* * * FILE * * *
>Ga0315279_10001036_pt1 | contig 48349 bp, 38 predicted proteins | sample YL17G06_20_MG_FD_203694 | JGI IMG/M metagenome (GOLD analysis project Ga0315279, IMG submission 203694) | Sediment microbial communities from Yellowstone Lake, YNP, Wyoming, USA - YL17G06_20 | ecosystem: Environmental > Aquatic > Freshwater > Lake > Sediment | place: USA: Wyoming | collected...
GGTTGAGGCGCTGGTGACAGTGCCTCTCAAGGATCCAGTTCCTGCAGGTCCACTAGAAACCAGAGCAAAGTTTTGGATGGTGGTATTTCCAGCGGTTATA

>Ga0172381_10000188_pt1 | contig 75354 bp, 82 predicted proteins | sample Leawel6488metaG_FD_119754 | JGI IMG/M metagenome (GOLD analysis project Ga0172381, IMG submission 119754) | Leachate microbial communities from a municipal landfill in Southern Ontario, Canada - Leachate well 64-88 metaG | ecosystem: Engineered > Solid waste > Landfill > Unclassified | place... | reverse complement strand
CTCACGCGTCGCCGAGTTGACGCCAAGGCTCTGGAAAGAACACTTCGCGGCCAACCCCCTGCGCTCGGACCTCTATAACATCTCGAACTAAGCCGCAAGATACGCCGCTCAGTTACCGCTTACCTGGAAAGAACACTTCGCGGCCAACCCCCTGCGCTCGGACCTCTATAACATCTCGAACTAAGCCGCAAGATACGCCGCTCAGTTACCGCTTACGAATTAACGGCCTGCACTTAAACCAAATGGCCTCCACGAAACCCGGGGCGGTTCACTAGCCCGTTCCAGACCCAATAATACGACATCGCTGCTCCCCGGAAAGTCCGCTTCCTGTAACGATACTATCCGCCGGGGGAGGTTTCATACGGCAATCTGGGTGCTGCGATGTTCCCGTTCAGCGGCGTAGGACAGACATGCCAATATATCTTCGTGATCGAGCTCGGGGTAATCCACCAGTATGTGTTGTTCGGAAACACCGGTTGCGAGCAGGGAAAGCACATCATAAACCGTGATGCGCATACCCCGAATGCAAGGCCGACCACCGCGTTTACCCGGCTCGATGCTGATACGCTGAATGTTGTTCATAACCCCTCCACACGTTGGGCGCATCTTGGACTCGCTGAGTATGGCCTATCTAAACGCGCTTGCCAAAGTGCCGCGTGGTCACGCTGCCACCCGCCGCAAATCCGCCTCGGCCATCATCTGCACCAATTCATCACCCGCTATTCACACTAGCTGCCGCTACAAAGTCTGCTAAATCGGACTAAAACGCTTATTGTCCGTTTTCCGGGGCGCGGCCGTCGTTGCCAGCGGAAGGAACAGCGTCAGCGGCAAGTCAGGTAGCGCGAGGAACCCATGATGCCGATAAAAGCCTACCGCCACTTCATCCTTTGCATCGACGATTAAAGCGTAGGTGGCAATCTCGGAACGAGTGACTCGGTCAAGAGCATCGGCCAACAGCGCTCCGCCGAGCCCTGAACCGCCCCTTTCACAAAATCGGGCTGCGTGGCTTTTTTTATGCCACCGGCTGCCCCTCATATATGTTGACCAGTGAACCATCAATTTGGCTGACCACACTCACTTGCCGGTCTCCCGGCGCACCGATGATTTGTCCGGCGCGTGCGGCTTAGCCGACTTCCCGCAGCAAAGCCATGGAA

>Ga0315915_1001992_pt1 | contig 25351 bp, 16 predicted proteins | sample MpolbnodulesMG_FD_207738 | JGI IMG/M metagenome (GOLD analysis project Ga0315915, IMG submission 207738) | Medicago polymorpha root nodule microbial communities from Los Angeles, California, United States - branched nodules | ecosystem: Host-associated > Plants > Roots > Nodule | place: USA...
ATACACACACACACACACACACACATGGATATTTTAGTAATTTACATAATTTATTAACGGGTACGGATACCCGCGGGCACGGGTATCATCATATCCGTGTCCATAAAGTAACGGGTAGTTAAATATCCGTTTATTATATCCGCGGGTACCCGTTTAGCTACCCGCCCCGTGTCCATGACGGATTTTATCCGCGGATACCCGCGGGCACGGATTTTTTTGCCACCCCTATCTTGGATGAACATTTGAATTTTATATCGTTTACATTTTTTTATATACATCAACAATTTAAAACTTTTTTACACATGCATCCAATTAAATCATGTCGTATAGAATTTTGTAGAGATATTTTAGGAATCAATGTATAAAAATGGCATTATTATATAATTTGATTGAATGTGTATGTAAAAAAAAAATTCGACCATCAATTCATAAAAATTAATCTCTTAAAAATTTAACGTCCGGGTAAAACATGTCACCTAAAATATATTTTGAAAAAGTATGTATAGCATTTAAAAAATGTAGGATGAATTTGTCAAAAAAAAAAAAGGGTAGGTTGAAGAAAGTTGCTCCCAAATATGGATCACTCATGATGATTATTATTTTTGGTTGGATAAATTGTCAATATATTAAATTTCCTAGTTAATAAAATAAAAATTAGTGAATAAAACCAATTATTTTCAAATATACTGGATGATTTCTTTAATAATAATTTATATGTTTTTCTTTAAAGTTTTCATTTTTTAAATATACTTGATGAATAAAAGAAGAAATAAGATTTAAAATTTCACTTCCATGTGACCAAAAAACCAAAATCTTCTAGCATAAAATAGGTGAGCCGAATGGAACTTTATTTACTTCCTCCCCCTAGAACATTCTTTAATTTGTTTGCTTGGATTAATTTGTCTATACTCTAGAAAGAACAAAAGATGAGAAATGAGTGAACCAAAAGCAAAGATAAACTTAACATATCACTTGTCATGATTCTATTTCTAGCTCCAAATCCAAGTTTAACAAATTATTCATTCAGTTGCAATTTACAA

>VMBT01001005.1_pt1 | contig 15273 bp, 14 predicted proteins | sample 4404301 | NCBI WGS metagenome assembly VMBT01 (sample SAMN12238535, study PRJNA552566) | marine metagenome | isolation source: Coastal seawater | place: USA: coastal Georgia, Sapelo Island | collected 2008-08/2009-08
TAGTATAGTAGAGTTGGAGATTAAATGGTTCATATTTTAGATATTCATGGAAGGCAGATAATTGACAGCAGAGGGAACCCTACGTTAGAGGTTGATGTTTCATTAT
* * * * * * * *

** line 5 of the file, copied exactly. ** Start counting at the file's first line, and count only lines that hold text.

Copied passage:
>Ga0315915_1001992_pt1 | contig 25351 bp, 16 predicted proteins | sample MpolbnodulesMG_FD_207738 | JGI IMG/M metagenome (GOLD analysis project Ga0315915, IMG submission 207738) | Medicago polymorpha root nodule microbial communities from Los Angeles, California, United States - branched nodules | ecosystem: Host-associated > Plants > Roots > Nodule | place: USA...